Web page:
Businesses are being urged to improve their occupational road risk management following the opening of the UK’s first interactive Road Safety Experience Centre.
The complex has been opened by Kent Fire and Rescue Service and, while it is predominantly aimed at 14 to 25 year olds, it is hoped that employers will use the facility.
One of the first corporate events to be held at the centre will be a summer breakfast briefing, targeted at local small and medium-sized businesses.
It will mark the start of a new occupational road risk management initiative aimed at helping Highways England achieve at least a 40% reduction in the number of people killed and seriously injured on the roads by the end of 2020.
The Highways England Driving for Work Initiative, which involves fire and rescue services across the country and a number of other partners, will be delivered nationally by the team behind the Driving for Better Business campaign.
Led by RoadSafe, it aids the Department for Transport’s ambition to support and promote good practice in safer fleet management and occupational road safety.
Reflecting a national trend, Kent Fire and Rescue Service attends more road traffic accidents than house fires.
It believes fire officers have a key role to play in improving road safety, thus reducing the toll of death and injury.
The Service’s road safety and safeguarding manager Alexa Kersting-Woods said: “We have been involved in delivering road safety education in schools for a number of years.
“Opening the centre will allow us to expand the work that we do.
“It will provide an all-round experience with interactive learning zones providing thought-provoking insights around risks and responsibilities, to help young people to develop the essential skills they need to make informed decisions as a driver or passenger.”
Viewed as a hub for road safety, the initial target audience is schools, colleges and youth groups but, with no upper age limit, Kersting-Woods said: “We are looking to work with companies to support their road safety strategies.”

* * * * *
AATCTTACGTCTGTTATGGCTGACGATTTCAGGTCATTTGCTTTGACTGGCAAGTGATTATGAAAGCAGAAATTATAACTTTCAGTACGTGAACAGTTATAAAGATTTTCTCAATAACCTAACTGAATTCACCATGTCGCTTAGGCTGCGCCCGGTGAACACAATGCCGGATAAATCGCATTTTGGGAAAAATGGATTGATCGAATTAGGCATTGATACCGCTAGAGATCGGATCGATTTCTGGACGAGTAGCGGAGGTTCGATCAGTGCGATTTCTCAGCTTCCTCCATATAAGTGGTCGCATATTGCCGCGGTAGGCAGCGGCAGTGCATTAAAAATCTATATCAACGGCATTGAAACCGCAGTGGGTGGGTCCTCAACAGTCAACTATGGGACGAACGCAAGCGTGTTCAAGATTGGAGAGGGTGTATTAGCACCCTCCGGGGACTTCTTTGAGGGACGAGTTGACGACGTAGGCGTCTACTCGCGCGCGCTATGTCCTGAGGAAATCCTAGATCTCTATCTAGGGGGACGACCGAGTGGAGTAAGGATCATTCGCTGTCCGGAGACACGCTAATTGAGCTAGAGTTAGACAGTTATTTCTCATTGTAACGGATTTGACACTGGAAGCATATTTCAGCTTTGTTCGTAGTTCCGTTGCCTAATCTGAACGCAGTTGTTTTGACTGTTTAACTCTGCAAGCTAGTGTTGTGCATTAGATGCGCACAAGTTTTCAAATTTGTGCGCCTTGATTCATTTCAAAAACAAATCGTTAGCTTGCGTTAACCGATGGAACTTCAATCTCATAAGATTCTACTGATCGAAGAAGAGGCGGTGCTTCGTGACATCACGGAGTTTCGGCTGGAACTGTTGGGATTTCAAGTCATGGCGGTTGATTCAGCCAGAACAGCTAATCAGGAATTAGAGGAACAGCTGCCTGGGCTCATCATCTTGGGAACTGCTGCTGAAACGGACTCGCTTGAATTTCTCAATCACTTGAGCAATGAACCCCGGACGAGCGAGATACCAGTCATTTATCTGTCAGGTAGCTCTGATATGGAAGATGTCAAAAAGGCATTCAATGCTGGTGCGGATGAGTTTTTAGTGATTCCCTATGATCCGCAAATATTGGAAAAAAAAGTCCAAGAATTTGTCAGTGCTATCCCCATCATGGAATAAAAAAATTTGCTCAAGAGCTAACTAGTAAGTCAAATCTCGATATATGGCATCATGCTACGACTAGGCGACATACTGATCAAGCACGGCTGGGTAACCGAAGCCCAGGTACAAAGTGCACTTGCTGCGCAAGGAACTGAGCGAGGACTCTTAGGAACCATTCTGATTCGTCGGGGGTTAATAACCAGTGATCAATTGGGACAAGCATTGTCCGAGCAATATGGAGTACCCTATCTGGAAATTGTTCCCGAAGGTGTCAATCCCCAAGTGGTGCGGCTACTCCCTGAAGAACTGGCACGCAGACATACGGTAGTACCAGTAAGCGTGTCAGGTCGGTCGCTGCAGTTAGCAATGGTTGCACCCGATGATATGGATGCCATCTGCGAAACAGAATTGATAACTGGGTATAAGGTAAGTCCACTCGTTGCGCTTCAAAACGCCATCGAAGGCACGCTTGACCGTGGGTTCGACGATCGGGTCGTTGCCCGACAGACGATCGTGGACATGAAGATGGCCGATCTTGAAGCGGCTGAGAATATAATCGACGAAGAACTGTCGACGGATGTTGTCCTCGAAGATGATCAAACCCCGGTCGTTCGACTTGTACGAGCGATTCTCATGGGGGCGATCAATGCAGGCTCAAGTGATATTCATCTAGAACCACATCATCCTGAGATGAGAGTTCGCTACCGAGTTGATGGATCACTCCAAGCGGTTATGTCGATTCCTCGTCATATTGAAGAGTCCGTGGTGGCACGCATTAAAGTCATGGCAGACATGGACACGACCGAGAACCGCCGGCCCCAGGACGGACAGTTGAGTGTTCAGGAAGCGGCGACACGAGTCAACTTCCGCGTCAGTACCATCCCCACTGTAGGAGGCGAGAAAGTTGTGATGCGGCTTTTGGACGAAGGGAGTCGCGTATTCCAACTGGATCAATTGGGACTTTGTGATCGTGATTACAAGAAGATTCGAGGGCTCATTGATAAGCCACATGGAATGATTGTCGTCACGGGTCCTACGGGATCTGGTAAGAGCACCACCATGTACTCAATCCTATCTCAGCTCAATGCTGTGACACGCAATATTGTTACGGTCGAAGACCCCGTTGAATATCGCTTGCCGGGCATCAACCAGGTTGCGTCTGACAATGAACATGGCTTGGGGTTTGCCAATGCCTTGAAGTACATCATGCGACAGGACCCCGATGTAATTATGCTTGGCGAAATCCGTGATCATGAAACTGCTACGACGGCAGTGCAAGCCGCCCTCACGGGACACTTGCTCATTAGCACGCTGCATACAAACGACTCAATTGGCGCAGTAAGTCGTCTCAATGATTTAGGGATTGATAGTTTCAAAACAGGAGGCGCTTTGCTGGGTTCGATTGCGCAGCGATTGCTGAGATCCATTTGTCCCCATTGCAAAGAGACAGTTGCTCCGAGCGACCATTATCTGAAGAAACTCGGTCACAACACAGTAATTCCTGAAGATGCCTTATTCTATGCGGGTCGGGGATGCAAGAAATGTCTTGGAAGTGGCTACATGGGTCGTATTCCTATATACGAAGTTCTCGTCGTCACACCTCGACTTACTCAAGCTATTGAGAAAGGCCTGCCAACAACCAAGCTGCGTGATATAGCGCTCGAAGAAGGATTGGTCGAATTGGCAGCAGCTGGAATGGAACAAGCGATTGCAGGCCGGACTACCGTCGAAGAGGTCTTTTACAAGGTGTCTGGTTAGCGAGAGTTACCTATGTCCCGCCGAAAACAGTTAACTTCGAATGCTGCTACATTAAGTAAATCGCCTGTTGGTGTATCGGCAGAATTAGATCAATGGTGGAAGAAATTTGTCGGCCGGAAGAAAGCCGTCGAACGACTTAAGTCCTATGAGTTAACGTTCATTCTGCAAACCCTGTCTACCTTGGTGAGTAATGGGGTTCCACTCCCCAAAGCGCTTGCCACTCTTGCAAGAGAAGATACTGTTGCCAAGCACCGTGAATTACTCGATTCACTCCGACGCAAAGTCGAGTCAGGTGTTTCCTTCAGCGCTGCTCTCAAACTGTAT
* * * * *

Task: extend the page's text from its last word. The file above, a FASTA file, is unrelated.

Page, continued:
About a quarter of road crashes involve someone driving for work, according to Department for Transport figures.
“The ultimate aim of the Road Safety Experience is to create a visitor centre specifically focused on activities that will contribute, alongside key multi-agency campaigns, to a reduction in the disproportionately high number of young people killed and seriously injured on the roads,” said Kersting-Woods.
Particular employer targets could include businesses that employ many young people, such as call centres and pizza delivery firms, but Kersting-Woods added: “Most of the Service’s work with employers is supporting them to run safe businesses, and that includes road safety.
“We don’t have any legal powers in terms of road safety so employers tend to engage with officers’ when they visit and inspect premises.”
The Road Safety Experience Centre, on the same site as the new Rochester Fire Station, is a purpose-built facility aimed at delivering road safety education in a fun, interactive style. The experience combines film, practical demonstrations and technology.
The aim is to encourage visitors to look at the potential consequences of a road accident from all perspectives – for themselves, their passengers, other drivers and their families – and by learning from the experience of others, improve their safety and give them the skills they need to make better informed decisions when behind the wheel.
Kersting-Woods said: “There is plenty in the centre for corporate drivers to benefit from, such as hazard identification and understanding issues around drink-driving.
“It is a visitor centre supporting behavioural change, not by preaching, but by building on individuals’ existing road safety awareness and knowledge.”
Although the centre has been built and is being run by Kent Fire and Rescue Service, Kersting-Woods said employers wishing to use the centre could be located outside the county.